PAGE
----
Calgary could benefit from a similar event

The air is heavy with energy and heat. Green, pink and yellow strobe lights rip through the pitch-black night, frantically shifting like millions of atoms colliding with each other. Bass quivers through dancing bodies in sequential beats as thousands of people pump their arms above their heads. Together, we share this moment.

This is what it feels like to be at the Electric Daisy Carnival in Las Vegas that took place June 8-10.

What is EDC?

The Electric Daisy Carnival (EDC) got its start in 1997. Organized by Insomniac Events, EDC is an electric dance music festival that holds events mainly across the United States.

This year EDC was held at the Las Vegas Motor Speedway with some of the world’s biggest DJs headlining the event across its three-day span.

Approximately 330,000 people attended, marking the 2012 event a success. DJs playing the event included David Guetta, Armin Van Buuren and Avicii.

Aleksandar Djuric – a Calgarian who attended last year’s Carnival – was enthusiastic in describing the event.

“There’s nothing else really like it,” Djuric said. “There’s always something to see and do. It’s crazy how much happiness is around you.”

“Music is something that people expect to be able to see and have access to. It’s the kind of thing that brings people from the regions and is great for tourism.”

– Stewart McDonough 

Insomniac Events partnered with Beacon Economics to conduct a study showing the economic growth caused by the 250,000 attendees last year.

The study showed locals grossed approximately $4.6 million, while non-locals were responsible for an incredible $108.5 million.

With around 80,000 more people this year, EDC can likely thank its increased income to the big names attached to its setlist.

Calgary’s electronic scene

One of EDC’s 2012 headliners – Avicii – played a show at Flames Central back in July.

Tiesto is also no stranger to Calgary. Unfortunately, due to injuries, he cancelled his show at Calgary’s Cemetery of Sound, but crowds can expect him back in December.

With Calgary’s ability to draw in such big names within the electronic music industry, hosting a festival similar in nature to EDC could be a possibility, which would also be an economic boost for the city.

An aerial shot of the 2012 Carnival shows the various stages and rides lighting up the night sky.

Photo courtesy of Electronic Daisy Carnival (Insomniac Events)Hypothetically, holding a multiple day festival at the Stampede Grounds could prove a suitable venue for tens of thousands of people, and scaling the ticket numbers back from the Vegas showing would make hotel accommodations more realistic.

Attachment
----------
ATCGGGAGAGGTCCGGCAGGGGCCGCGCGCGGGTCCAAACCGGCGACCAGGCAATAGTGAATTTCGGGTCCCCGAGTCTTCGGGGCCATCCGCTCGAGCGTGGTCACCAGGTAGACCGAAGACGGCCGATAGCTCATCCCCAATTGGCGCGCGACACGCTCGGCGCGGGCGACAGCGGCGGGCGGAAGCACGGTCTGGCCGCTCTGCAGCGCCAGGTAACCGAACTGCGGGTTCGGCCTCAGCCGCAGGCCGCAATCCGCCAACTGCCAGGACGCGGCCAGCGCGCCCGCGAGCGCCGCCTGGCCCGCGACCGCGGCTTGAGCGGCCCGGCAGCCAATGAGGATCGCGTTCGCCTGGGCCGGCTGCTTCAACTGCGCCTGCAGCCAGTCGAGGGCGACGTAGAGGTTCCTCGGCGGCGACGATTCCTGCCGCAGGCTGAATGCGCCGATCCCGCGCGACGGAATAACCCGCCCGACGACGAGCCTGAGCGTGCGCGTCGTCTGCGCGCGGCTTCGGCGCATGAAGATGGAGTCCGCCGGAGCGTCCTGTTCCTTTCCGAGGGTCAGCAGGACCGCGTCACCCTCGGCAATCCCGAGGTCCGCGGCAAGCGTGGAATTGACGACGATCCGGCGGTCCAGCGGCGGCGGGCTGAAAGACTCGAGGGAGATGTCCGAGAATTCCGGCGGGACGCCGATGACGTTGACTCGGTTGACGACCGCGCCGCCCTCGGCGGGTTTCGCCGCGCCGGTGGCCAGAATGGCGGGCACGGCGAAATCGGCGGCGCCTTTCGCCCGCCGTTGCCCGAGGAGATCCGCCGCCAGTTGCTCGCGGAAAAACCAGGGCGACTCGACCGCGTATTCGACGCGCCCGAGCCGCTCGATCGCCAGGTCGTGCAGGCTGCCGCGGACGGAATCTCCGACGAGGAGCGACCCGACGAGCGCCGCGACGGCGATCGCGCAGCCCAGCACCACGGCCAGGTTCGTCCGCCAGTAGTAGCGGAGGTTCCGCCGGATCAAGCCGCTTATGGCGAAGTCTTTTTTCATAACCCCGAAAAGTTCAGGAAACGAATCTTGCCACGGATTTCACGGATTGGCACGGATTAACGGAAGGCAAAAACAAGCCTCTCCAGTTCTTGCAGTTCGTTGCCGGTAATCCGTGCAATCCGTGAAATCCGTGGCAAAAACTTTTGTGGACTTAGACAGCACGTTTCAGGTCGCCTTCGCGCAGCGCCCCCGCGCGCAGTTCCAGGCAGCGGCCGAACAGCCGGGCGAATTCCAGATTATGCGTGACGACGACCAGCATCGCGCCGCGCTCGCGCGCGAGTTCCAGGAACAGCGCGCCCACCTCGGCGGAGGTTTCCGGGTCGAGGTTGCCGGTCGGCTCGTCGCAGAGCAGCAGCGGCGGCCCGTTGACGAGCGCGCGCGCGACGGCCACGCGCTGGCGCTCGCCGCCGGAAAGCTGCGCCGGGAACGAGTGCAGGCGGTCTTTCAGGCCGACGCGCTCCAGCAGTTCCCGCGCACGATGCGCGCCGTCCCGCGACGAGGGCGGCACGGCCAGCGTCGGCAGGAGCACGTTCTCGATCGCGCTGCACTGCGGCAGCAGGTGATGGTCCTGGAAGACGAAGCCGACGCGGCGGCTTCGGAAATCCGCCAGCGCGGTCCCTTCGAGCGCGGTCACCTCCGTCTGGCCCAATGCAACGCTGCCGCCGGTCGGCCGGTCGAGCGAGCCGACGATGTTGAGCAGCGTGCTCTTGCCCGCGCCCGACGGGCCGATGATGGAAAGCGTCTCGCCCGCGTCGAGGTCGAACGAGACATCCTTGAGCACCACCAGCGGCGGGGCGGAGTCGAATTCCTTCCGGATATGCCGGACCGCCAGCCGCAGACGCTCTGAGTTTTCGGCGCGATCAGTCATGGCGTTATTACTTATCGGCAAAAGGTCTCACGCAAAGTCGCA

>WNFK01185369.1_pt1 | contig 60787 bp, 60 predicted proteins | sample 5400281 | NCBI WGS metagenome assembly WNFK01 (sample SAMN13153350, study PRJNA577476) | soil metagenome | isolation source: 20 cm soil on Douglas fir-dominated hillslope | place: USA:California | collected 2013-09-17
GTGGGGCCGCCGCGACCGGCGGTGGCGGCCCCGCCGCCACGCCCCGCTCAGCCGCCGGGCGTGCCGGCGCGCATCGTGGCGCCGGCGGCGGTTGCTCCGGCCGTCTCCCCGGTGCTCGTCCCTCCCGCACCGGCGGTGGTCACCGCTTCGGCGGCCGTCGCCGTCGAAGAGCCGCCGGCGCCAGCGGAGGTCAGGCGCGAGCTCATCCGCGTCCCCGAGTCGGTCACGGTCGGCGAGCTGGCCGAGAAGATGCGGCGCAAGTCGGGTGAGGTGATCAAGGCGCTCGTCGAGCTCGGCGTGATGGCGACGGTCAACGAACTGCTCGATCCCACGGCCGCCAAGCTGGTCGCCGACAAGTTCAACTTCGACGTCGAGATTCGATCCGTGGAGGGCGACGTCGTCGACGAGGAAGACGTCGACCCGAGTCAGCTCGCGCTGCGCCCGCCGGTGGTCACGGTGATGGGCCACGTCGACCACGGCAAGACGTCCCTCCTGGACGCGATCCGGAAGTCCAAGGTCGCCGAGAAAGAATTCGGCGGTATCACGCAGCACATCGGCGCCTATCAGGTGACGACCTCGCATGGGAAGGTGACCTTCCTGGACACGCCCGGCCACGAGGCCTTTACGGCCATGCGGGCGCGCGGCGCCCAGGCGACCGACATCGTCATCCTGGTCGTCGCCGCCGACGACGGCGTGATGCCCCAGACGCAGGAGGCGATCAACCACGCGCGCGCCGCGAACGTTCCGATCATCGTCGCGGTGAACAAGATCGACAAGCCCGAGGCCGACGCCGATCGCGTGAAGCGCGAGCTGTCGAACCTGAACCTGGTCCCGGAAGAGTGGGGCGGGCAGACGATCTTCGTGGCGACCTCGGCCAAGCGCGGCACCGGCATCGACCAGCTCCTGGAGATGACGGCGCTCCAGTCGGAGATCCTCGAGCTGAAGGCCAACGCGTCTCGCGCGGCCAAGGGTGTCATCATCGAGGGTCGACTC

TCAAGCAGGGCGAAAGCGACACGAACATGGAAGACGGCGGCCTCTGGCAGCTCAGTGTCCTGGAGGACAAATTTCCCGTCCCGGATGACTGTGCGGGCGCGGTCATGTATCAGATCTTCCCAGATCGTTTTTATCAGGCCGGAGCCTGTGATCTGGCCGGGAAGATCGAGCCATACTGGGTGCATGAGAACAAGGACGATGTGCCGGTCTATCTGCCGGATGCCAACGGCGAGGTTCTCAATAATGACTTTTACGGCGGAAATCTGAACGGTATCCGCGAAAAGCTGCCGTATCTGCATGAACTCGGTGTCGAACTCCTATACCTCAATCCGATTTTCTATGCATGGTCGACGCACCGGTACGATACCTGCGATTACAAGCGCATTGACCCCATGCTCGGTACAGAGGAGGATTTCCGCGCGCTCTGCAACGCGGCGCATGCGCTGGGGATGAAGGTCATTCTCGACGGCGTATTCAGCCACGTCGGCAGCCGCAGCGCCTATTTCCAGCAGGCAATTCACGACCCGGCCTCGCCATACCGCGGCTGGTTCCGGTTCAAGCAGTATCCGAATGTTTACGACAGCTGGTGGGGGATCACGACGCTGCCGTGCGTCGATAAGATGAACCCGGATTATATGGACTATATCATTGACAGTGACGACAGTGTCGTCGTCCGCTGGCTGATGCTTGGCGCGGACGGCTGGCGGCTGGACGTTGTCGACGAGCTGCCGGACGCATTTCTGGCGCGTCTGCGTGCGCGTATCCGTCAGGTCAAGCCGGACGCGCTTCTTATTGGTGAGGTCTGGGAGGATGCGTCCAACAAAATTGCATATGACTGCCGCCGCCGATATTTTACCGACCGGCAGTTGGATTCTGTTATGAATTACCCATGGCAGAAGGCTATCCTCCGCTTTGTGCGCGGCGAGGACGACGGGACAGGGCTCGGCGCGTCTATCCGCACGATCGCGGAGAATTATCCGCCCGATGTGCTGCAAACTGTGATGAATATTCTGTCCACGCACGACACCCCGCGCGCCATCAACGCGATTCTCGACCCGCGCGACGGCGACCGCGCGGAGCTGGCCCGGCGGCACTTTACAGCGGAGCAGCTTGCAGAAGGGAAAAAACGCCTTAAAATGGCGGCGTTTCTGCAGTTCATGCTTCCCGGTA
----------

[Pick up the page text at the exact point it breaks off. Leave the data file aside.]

Still, even with the passion for the atmosphere and culture of electronic dance music, some see it as an impossible task.

Richard Zwarych, the owner and operator of Ink Promotions – an electronic promotion group that sets up shows across the city – felt there wouldn’t be enough pull for people to come to Calgary.

“Why would we try to compete against Vegas or EDC for something like that here?” Zwarych said. “It would be trying to appeal to the same people, and who would choose Calgary over Vegas for a show like that?”

Music is important to Calgary culture 

Stewart McDonough, the director of communications at Tourism Calgary, sees music as an important building block within any city’s cultural and cosmopolitan identity.

“Music is something that people expect to be able to see and have access to,” McDonough said. “It’s the kind of thing that brings people from the regions and is great for tourism.”

While the idea of an electronic music festival isn’t prominent in the minds of many Calgarians, McDonough sais music has a way of connecting communities.

“People have a love and passion for music, and they get together and put on great shows,” McDonough said. “That’s the way these things grow. They have to start with a local champion and then they get support and after a certain time, it can become a cornerstone event (if the idea is great and the venue is supported).”

I remember arriving at the Las Vegas Motor Speedway at 10 p.m. the first night of the event.

Around 5 a.m. and roughly seven hours of partying later, I was on a shuttle heading back to my hotel. I was tired, but certainly anticipating the following day.

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That’s the thing about EDC – and I’m sure of all electronic music shows of its kind – the overall atmosphere of the event, coupled with the energy of the music and the crowd, keeps you dancing and enjoying yourself for hours on end.

Hopefully with the city’s growing love and appreciation for the music, an electronic dance festival could one day find a home in Calgary.

dgoldstein@cjournal.ca